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As you may remember, I was a big fan of Melissa de la Cruz’s Isle of the Lost which served as a prequel to Disney Descendants. I am happy to say that her follow-up Return to the Isle of the Lost surpasses her first installment and leaves you anticipating what you hope will be a third novel. (Not to mention the second Disney Descendants film).

Part of the fun of the book is discovering all the fun Disney connections that the Mal, Evie, Carlos, Jay, and other characters come across on both Auradon and the Isle of the Lost. So I would be remiss if I gave too much away. But I will say that there may be reason to believe that Maleficent may be wreaking havoc despite her fate at the end of Descendants. Solving the mystery involves tests the relationships and our heroes’ goodness in both literal and figural ways. Along the way we come across characters from well-known, and lesser-known Disney animated films. It was great to see stories that might not be as well-known giving a brief time in the spotlight.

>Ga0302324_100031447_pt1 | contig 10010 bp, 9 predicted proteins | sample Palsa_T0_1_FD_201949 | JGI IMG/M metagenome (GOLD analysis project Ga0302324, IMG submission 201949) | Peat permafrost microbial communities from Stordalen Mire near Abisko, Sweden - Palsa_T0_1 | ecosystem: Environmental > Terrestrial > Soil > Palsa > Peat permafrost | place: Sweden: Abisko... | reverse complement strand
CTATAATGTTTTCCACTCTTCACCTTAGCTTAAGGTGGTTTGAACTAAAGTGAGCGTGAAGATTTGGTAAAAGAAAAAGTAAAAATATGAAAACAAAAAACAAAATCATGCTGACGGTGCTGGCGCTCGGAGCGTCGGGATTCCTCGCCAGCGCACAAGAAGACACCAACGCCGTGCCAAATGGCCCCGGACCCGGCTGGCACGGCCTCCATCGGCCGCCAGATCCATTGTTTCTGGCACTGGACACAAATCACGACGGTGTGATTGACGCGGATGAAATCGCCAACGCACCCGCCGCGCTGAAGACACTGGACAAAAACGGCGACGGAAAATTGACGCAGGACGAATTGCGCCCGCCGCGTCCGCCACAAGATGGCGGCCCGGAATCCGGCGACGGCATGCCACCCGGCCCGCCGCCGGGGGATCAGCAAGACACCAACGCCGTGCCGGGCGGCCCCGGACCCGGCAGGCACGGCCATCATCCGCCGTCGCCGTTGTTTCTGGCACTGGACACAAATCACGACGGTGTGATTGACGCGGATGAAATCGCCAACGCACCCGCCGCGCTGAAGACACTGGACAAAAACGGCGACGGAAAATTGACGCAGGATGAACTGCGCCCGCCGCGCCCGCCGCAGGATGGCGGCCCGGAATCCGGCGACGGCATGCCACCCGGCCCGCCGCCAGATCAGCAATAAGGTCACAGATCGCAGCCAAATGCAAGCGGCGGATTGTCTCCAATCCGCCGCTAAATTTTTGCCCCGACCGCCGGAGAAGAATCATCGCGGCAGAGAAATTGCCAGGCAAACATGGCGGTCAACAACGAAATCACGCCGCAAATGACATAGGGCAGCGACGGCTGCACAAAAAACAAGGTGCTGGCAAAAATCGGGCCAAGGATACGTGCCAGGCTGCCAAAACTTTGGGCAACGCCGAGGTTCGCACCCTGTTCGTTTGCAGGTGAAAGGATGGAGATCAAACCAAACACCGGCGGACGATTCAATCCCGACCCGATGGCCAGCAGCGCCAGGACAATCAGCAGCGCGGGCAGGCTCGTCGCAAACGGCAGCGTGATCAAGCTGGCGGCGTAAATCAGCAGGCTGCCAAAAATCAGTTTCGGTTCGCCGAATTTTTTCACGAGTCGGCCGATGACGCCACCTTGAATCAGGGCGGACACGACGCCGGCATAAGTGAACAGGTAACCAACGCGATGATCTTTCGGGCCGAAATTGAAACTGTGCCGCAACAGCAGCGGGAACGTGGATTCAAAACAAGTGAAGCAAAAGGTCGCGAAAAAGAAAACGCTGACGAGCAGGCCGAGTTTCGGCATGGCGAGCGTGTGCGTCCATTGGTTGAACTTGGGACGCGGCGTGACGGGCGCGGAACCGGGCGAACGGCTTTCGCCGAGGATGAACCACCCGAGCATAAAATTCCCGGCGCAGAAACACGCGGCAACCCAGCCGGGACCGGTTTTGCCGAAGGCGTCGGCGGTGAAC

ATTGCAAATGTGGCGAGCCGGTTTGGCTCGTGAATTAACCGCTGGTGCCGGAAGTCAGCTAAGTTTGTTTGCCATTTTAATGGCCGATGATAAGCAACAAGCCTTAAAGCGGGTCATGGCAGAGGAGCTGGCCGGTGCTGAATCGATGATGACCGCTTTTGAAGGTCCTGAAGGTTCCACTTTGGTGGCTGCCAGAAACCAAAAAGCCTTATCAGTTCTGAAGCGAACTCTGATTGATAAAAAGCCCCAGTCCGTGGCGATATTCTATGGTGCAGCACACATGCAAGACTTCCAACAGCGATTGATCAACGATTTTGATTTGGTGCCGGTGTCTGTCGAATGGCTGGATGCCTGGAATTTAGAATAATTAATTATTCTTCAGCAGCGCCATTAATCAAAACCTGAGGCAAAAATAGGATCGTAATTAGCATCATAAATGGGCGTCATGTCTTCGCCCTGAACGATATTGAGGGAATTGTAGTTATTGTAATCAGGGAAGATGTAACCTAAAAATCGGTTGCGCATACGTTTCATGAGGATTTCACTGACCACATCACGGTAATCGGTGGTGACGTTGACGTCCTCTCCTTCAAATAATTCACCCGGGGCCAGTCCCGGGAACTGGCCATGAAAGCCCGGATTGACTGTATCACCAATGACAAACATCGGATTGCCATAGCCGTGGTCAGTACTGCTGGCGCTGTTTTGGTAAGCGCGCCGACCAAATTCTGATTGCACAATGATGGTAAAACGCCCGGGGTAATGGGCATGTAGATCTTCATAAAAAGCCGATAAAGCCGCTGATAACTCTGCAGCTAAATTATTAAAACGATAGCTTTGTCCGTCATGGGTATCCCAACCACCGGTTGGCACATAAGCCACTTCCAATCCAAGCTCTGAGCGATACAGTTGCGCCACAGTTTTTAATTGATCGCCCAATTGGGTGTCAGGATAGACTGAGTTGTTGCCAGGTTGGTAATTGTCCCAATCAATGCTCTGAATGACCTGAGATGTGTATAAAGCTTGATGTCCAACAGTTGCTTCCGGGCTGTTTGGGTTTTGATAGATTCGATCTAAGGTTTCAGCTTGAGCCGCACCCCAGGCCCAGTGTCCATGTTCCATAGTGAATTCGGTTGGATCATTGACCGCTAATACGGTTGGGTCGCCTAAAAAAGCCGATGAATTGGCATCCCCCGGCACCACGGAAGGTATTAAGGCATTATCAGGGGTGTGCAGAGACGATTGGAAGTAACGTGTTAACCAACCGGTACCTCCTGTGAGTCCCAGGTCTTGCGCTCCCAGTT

The novel is a real page-turner filled with cameos to Disney characters from the Disney pantheon and those related to classic and not-so classic characters. What continually impressed me was De la Cruz’s ability to keep the characters’ tone in sync with the film. They feel like they have stepped off the screen and onto the page. She also makes those not in the film, distinctive and memorable. She also keeps the classic yet modern world of Descendants consistent with what we experienced in the first book and telefilm.

The only downside to Return to the Isle of the Lost is that it leaves you wanting another Disney Descendants adventure. With another Descendants film still a bit away, the book did prompt me to watch the Wicked World animated spinoff, which also does a great job expanding the Descendants world. But please do not believe that Return to the Isle of the Lost is one of those books that is just trying to cash in on a known franchise. Melissa de la Cruz gives the story the same care that she gives her award-winning non-franchise work. I cannot recommend the book highly enough.

 
 

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